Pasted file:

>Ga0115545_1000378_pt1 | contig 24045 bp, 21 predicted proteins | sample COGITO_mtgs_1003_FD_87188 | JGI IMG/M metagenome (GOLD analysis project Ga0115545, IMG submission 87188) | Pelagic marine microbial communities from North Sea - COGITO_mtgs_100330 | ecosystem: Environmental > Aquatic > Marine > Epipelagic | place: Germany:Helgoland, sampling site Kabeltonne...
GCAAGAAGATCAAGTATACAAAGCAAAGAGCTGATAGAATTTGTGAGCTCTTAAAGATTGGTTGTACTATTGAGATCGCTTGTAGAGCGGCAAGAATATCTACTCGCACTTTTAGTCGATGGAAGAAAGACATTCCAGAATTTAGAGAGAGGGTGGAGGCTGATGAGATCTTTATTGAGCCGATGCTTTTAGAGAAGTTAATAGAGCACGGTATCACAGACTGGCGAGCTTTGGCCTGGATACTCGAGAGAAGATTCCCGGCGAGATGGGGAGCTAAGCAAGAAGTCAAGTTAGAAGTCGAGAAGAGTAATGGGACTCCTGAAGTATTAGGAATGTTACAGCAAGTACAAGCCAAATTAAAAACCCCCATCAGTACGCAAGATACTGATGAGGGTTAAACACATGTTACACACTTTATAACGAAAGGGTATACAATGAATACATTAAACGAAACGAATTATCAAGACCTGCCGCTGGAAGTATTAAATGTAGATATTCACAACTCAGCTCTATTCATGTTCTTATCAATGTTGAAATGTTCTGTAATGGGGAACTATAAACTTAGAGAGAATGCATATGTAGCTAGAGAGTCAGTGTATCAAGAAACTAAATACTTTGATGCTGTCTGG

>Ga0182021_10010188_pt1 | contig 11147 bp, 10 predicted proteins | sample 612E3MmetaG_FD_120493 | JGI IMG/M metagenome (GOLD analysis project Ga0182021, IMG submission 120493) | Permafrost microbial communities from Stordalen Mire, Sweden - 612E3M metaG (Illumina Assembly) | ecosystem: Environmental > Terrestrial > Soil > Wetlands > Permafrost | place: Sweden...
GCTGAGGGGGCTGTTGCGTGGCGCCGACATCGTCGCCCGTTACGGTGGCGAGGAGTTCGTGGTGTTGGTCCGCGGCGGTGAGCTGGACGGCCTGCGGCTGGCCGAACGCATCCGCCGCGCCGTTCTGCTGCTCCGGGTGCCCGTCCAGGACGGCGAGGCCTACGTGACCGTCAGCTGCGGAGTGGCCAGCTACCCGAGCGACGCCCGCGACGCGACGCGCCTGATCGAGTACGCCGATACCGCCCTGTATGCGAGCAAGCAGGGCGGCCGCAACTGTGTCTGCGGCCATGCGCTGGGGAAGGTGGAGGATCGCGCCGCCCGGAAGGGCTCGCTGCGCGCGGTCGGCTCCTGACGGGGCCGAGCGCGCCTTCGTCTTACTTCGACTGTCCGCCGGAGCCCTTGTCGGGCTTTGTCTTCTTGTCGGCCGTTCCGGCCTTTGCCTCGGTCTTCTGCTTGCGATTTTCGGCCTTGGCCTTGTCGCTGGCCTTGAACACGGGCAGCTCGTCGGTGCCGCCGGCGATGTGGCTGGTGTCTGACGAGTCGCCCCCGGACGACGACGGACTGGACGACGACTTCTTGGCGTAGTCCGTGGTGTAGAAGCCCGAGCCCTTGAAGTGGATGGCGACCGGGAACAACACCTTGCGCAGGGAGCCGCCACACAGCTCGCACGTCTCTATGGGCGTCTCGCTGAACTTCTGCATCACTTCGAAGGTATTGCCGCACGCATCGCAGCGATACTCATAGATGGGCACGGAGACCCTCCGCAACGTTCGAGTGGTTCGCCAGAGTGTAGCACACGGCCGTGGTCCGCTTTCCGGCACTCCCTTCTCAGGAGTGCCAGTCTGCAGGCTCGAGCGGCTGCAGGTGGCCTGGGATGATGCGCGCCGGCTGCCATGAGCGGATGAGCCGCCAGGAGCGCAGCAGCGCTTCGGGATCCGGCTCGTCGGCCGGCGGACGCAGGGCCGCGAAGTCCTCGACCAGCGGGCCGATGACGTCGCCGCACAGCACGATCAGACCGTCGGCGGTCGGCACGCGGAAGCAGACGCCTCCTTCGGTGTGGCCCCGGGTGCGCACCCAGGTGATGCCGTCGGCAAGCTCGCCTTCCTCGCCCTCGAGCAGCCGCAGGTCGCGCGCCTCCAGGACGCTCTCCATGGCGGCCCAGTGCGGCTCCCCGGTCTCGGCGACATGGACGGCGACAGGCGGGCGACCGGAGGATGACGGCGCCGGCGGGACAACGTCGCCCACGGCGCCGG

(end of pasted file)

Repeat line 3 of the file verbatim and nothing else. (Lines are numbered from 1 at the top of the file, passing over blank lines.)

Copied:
>Ga0182021_10010188_pt1 | contig 11147 bp, 10 predicted proteins | sample 612E3MmetaG_FD_120493 | JGI IMG/M metagenome (GOLD analysis project Ga0182021, IMG submission 120493) | Permafrost microbial communities from Stordalen Mire, Sweden - 612E3M metaG (Illumina Assembly) | ecosystem: Environmental > Terrestrial > Soil > Wetlands > Permafrost | place: Sweden...